By Laura MathersUpdated December 10, 2018 11:42:24As a leading global public relations firm, BMG has long been known for its sophisticated communications strategy.
It was a key player in the global push for the EU to embrace a single market, with its clients often leading the way in setting up and supporting the campaign to ensure that all goods, services and citizens in the EU are treated equally.
In 2018, however, a number of its clients were left in the lurch after BMG was forced to pull out of the European Commission’s digital single market project.
The news followed months of criticism from consumer groups and politicians who said that the EU’s digital strategy had failed to deliver a single-market solution for Europe.
BMG, in particular, has long fought to remain a part of the digital single marketplace, and its exit from the EU was seen as a victory for the European Union over consumer advocates.
Now, BAMG, a division of BMG AG, is facing a number new problems, with new claims from industry trade bodies that it has been unable to deliver on the promise of the EU digital single-takeover, and the fact that it is not fulfilling the promises of its contracts.
A report by the International Trade Association (ITA) and Public Knowledge (which is also representing the likes of Uber) found that BAMT has failed to implement key elements of its Digital Single Market strategy, such as the pledge to support the European Digital Single Marketplace.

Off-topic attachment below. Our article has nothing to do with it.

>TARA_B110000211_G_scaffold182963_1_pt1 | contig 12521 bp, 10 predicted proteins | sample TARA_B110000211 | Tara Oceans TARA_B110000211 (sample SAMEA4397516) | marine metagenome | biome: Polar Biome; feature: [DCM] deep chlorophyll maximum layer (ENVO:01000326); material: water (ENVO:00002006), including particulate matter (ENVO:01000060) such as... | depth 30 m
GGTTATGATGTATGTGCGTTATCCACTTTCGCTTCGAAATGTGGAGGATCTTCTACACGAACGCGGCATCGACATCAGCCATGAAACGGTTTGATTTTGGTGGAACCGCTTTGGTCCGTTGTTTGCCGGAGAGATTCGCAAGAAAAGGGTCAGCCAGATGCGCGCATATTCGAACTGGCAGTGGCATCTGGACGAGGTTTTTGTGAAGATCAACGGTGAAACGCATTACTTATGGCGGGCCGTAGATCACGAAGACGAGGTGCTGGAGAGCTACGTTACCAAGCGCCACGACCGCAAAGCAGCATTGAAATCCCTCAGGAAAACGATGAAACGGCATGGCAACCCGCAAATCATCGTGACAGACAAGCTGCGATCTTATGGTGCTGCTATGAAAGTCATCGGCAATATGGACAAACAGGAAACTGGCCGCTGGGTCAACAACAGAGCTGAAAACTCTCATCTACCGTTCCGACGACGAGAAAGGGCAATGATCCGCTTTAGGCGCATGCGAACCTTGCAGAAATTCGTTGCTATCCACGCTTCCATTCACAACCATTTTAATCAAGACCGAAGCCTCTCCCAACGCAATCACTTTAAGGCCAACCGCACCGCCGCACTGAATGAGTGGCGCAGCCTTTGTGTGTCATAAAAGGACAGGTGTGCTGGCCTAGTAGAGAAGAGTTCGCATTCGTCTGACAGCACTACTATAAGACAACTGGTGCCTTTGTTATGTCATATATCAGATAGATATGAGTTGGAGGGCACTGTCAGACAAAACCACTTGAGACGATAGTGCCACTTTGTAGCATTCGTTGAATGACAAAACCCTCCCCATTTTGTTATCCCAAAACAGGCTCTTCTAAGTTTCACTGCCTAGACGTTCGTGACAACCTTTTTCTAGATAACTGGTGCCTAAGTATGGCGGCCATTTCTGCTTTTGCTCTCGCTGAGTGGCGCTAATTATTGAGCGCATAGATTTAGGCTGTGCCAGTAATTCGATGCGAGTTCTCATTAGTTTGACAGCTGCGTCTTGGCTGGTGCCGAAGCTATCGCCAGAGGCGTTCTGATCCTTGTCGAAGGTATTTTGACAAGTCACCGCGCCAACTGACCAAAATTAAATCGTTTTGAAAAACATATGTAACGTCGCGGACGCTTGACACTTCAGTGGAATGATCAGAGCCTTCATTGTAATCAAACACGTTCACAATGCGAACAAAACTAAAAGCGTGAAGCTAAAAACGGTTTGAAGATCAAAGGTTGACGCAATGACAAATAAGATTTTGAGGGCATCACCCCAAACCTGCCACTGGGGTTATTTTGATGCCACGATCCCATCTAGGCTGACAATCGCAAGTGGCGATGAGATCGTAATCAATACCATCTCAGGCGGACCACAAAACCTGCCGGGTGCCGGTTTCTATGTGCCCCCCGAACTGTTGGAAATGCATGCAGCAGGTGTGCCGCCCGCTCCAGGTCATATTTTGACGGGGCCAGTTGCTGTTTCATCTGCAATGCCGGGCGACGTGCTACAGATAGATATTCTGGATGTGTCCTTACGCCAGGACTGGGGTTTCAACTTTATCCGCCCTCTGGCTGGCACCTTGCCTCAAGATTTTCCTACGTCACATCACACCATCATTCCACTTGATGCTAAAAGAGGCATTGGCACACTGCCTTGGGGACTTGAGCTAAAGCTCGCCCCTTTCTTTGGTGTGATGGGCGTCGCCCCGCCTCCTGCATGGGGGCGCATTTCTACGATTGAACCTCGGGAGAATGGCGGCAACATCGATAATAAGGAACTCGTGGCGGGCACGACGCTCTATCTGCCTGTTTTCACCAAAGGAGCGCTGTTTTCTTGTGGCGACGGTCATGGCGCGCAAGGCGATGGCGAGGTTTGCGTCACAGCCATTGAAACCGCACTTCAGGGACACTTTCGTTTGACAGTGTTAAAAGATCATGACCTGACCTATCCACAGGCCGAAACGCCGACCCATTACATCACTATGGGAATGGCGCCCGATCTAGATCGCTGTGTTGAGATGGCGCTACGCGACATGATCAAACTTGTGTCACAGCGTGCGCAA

The report said the failure to provide a digital single takeover would lead to increased uncertainty for businesses and consumers.
The ITA and Public Interest Europe (PIE) report also criticised the company for failing to meet its promises, such that the promise to set up a European Digital Marketplace was not fulfilled.
It said that BMG failed to follow through with the promise that it would set up the EU Digital Single Takeover Partnership (EDSTP), an EU-wide digital single exchange that would be responsible for ensuring that all citizens have equal access to digital services.
It also noted that BGM had failed in its commitment to set a digital digital singletakeover by 2019.
It is expected that BAGM, the world’s biggest media and marketing agency, will continue to face the fallout from the Brexit vote.
In a statement, BAG’s head of communications, Joanna Brown, said the firm “has been clear in the past about the risks of a digital divide in our industry and the need for an end to digital discrimination.”
It also said the Brexit outcome had made it impossible for it to “continually operate as a leader in the digital marketplace.”
The ITAs report, which is currently undergoing a review, is expected to be published in February.